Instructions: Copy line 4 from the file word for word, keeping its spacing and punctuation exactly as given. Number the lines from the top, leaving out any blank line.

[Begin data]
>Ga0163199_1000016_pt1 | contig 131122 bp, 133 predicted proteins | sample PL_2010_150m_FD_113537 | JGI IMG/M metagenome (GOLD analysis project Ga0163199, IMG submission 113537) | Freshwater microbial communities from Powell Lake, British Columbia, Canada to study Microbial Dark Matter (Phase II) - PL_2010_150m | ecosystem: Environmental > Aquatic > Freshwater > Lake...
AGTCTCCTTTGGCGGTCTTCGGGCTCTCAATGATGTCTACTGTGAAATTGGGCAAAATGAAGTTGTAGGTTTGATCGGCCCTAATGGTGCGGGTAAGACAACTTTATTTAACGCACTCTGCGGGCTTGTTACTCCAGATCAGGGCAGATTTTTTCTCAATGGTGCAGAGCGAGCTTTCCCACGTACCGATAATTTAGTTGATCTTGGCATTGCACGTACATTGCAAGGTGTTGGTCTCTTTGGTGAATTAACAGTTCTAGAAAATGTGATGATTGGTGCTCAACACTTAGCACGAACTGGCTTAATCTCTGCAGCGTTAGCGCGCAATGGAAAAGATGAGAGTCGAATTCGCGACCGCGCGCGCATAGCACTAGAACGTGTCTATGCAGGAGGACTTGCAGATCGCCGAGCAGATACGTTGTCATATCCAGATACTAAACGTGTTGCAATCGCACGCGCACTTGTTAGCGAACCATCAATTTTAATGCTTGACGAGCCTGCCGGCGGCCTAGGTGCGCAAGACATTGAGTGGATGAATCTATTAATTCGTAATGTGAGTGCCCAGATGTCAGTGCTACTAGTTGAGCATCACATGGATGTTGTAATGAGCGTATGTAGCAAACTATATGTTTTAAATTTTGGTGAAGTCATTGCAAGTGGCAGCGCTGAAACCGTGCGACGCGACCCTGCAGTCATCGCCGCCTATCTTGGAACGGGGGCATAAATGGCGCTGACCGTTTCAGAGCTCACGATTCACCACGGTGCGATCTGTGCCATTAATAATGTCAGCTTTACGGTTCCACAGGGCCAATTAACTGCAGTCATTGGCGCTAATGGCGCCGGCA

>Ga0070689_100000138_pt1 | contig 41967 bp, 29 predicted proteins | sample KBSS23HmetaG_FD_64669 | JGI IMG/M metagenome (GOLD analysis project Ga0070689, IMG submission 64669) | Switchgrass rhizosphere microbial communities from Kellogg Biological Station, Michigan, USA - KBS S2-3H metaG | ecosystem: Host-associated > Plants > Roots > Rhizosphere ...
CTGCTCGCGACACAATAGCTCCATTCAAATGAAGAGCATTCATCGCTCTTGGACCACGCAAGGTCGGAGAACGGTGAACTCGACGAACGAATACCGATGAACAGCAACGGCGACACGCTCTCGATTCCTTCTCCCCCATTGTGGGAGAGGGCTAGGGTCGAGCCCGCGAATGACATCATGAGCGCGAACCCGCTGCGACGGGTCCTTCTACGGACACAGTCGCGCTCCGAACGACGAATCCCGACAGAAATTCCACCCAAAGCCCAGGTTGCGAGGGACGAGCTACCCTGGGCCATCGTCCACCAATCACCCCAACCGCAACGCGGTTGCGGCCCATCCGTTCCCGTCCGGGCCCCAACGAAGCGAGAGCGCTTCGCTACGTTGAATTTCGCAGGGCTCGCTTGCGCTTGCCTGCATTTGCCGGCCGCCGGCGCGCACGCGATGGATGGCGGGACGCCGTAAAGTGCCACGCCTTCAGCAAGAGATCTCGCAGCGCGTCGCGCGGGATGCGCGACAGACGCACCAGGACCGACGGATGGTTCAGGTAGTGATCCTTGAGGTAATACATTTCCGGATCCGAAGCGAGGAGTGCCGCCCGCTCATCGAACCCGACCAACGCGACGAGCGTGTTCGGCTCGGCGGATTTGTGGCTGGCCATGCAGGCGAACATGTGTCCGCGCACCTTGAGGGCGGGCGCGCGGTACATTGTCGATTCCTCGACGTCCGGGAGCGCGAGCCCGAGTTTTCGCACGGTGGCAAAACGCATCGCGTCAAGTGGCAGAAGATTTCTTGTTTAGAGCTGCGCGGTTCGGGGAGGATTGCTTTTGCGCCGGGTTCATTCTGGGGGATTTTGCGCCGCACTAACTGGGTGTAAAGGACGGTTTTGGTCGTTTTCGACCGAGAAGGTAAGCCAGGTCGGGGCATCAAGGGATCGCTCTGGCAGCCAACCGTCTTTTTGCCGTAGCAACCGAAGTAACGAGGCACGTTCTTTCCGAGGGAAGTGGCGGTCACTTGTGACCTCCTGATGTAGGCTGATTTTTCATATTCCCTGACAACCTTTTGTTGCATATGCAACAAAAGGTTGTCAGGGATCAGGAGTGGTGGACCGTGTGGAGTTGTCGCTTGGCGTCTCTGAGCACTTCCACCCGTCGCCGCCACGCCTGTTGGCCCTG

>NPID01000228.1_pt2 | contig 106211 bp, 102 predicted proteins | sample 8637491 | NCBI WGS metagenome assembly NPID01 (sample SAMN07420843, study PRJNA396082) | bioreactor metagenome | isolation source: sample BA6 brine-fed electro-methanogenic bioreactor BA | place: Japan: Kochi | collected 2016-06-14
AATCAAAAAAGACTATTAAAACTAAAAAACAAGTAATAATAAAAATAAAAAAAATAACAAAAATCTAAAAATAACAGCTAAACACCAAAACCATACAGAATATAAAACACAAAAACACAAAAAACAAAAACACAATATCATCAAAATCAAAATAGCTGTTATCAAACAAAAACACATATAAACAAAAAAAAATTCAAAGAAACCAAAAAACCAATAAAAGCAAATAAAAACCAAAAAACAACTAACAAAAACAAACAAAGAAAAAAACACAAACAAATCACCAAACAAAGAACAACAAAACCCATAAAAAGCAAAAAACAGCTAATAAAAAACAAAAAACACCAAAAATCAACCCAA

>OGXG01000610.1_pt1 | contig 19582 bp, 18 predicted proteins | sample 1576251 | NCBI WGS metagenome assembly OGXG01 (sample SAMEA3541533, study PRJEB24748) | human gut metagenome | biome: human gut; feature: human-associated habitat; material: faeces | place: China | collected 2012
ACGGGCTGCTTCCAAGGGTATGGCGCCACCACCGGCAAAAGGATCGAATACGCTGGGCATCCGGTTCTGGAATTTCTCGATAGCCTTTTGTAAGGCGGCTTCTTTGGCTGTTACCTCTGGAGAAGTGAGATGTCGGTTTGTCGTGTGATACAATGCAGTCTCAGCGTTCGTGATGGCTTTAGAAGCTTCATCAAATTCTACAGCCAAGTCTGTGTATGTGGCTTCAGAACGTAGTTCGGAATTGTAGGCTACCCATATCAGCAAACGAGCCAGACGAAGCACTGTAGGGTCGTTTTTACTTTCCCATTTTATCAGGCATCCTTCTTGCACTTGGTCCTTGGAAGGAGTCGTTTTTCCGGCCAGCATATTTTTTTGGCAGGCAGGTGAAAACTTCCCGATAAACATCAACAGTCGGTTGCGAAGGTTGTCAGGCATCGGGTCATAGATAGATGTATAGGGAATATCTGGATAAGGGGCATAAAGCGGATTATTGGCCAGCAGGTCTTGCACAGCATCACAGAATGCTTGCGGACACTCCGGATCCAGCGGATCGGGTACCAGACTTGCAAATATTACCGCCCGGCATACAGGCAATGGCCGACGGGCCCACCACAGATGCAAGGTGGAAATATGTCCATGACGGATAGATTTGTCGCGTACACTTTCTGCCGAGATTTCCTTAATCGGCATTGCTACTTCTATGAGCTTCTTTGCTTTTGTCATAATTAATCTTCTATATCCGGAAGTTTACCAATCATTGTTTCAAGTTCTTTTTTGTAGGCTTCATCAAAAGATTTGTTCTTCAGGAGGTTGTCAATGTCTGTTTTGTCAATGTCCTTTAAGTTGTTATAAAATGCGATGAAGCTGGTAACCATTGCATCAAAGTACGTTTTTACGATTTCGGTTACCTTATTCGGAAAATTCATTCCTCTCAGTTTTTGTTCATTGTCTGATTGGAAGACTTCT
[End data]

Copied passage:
CTGCTCGCGACACAATAGCTCCATTCAAATGAAGAGCATTCATCGCTCTTGGACCACGCAAGGTCGGAGAACGGTGAACTCGACGAACGAATACCGATGAACAGCAACGGCGACACGCTCTCGATTCCTTCTCCCCCATTGTGGGAGAGGGCTAGGGTCGAGCCCGCGAATGACATCATGAGCGCGAACCCGCTGCGACGGGTCCTTCTACGGACACAGTCGCGCTCCGAACGACGAATCCCGACAGAAATTCCACCCAAAGCCCAGGTTGCGAGGGACGAGCTACCCTGGGCCATCGTCCACCAATCACCCCAACCGCAACGCGGTTGCGGCCCATCCGTTCCCGTCCGGGCCCCAACGAAGCGAGAGCGCTTCGCTACGTTGAATTTCGCAGGGCTCGCTTGCGCTTGCCTGCATTTGCCGGCCGCCGGCGCGCACGCGATGGATGGCGGGACGCCGTAAAGTGCCACGCCTTCAGCAAGAGATCTCGCAGCGCGTCGCGCGGGATGCGCGACAGACGCACCAGGACCGACGGATGGTTCAGGTAGTGATCCTTGAGGTAATACATTTCCGGATCCGAAGCGAGGAGTGCCGCCCGCTCATCGAACCCGACCAACGCGACGAGCGTGTTCGGCTCGGCGGATTTGTGGCTGGCCATGCAGGCGAACATGTGTCCGCGCACCTTGAGGGCGGGCGCGCGGTACATTGTCGATTCCTCGACGTCCGGGAGCGCGAGCCCGAGTTTTCGCACGGTGGCAAAACGCATCGCGTCAAGTGGCAGAAGATTTCTTGTTTAGAGCTGCGCGGTTCGGGGAGGATTGCTTTTGCGCCGGGTTCATTCTGGGGGATTTTGCGCCGCACTAACTGGGTGTAAAGGACGGTTTTGGTCGTTTTCGACCGAGAAGGTAAGCCAGGTCGGGGCATCAAGGGATCGCTCTGGCAGCCAACCGTCTTTTTGCCGTAGCAACCGAAGTAACGAGGCACGTTCTTTCCGAGGGAAGTGGCGGTCACTTGTGACCTCCTGATGTAGGCTGATTTTTCATATTCCCTGACAACCTTTTGTTGCATATGCAACAAAAGGTTGTCAGGGATCAGGAGTGGTGGACCGTGTGGAGTTGTCGCTTGGCGTCTCTGAGCACTTCCACCCGTCGCCGCCACGCCTGTTGGCCCTG